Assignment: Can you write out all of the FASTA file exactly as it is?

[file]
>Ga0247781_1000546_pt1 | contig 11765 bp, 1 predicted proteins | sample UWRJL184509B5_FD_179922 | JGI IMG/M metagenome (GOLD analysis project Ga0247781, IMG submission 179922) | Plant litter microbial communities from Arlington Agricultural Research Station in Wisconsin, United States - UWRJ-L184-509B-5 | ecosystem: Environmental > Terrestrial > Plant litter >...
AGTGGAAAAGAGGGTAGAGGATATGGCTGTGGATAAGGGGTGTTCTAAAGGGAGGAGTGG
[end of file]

>Ga0247781_1000546_pt1 | contig 11765 bp, 1 predicted proteins | sample UWRJL184509B5_FD_179922 | JGI IMG/M metagenome (GOLD analysis project Ga0247781, IMG submission 179922) | Plant litter microbial communities from Arlington Agricultural Research Station in Wisconsin, United States - UWRJ-L184-509B-5 | ecosystem: Environmental > Terrestrial > Plant litter >...
AGTGGAAAAGAGGGTAGAGGATATGGCTGTGGATAAGGGGTGTTCTAAAGGGAGGAGTGG